Many teachers and educational staff are feeling hopeful for change in education under President-elect Joe Biden’s incoming administration.
After nearly four years of U.S. Secretary of Education Betsy DeVos’ emphasis on school choice, voucher programs and charter schools, education advocates in Michigan are looking forward to public schools returning to the forefront of the conversation.
DeVos, a West Michigan native and longtime GOP donor, has been unpopular among educators largely because of her push for for-profit charter schools and inexperience in education.
Jeff Whittle, a paraprofessional at Macomb Intermediate School District and a member of the American Federation of Teachers Michigan advisory board, said that he wants to see an empathetic secretary of education.
“I want to see somebody who is empathetic to what educators are going through, what students are going through and then willing to do the work,” Whittle said. “We know that Betsy DeVos was not willing to do that work. She didn’t care. She did not care.”
Michigan Education Association (MEA) President Paula Herbart is hoping to see someone in the office who is “deep in the work of education.”
Herbart said she’s been involved in the conversations around who Biden may pick as his secretary of education, but she isn’t at liberty to share who is on the upcoming president’s list of candidates.
Some names that have been floated include two well-known in union circles, former National Education President Lily Eskelsen Garcia and American Federation of Teachers President Randi Weingarten. Stanford University education professor Linda Darling-Hammond also has been mentioned.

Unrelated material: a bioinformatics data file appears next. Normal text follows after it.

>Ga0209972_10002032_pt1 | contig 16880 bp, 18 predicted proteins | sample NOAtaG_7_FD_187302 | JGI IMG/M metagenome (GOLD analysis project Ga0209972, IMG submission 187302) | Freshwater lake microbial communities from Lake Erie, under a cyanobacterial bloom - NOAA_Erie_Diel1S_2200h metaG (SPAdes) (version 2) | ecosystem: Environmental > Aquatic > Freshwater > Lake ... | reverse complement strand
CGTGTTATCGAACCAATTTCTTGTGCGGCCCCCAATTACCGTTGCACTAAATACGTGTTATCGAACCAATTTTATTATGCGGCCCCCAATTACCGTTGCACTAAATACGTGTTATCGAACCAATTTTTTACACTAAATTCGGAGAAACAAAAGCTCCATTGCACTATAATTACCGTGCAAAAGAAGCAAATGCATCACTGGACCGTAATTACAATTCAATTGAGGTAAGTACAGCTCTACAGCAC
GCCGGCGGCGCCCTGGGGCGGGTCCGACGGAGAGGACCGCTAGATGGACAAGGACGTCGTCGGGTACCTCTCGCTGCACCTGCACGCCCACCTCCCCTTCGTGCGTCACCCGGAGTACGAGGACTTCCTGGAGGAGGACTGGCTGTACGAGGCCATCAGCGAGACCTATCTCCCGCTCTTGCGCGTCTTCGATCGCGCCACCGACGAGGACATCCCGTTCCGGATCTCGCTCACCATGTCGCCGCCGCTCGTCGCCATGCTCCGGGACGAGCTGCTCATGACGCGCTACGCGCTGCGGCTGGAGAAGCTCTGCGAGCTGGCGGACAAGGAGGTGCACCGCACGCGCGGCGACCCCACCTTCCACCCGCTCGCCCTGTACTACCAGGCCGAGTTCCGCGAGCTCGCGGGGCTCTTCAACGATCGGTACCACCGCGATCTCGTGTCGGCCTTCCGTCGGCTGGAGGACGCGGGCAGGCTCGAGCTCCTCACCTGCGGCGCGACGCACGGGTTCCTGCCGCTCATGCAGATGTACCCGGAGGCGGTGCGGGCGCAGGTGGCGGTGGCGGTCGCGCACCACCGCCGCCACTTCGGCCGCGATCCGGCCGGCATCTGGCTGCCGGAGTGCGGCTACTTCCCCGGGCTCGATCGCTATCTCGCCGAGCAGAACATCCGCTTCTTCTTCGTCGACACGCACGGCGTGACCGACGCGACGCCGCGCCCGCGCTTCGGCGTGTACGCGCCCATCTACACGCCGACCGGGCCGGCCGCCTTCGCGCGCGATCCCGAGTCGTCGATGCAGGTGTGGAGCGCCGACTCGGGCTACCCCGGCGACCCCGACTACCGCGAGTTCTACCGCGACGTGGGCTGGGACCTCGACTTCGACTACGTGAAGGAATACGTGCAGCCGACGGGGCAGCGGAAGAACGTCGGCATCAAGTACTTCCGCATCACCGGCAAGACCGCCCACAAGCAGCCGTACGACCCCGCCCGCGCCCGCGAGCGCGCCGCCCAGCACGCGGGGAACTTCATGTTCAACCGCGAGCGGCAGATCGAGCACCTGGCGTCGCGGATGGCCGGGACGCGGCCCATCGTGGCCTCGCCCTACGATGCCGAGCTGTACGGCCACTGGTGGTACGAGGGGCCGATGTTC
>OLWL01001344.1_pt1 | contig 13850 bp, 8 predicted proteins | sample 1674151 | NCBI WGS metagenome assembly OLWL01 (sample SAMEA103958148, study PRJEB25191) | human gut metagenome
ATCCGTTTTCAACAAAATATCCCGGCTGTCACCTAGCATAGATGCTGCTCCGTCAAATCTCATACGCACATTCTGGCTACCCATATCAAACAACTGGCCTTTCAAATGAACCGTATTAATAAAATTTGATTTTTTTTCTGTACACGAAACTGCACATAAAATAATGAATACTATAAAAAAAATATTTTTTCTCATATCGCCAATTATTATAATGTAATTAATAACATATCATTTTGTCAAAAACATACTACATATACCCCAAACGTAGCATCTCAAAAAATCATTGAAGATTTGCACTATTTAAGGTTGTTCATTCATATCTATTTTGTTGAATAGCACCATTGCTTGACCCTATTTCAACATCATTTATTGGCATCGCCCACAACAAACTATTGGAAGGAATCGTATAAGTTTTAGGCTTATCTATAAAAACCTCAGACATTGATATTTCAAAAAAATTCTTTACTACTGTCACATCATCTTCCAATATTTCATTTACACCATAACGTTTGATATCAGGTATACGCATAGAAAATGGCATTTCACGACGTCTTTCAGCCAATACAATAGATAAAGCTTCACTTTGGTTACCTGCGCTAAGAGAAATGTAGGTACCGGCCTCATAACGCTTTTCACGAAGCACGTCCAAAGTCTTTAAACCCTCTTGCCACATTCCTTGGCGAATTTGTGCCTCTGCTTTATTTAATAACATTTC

Whoever Biden picks, Herbart is hopeful that person will have a background in education, knowledge of education policy and an understanding of what students and educators need to be successful.
But after DeVos’ time in office, “there’s a lot of undoing to do,” Herbart said.
Herbart warns that just because DeVos is stepping down from the national stage does not mean that Michigan has seen the last of her.
“In Michigan, of course, we will have Betsy DeVos back in our backyard again, and I believe that the policies that she tried to really ramp up on a federal level will come back to us here in Michigan,” Herbart said. “If she tries to bring those failed policies back to Michigan, we will work to defeat her every step of the way, because we know here in Michigan, that that’s not right for our students.”
Herbart is confident that under the Biden administration, public education will be represented well. First-lady elect Jill Biden is a community college professor at Northern Virginia Community College and plans to continue, which would make her the first woman in her position to work outside the home.
“For American educators, it is a great day for y’all,” the president-elect said during his victory speech Saturday. “You’re going to have one of your own in the White House.”
Herbart said she is confident that Biden will look to the first lady for advice when tackling education issues.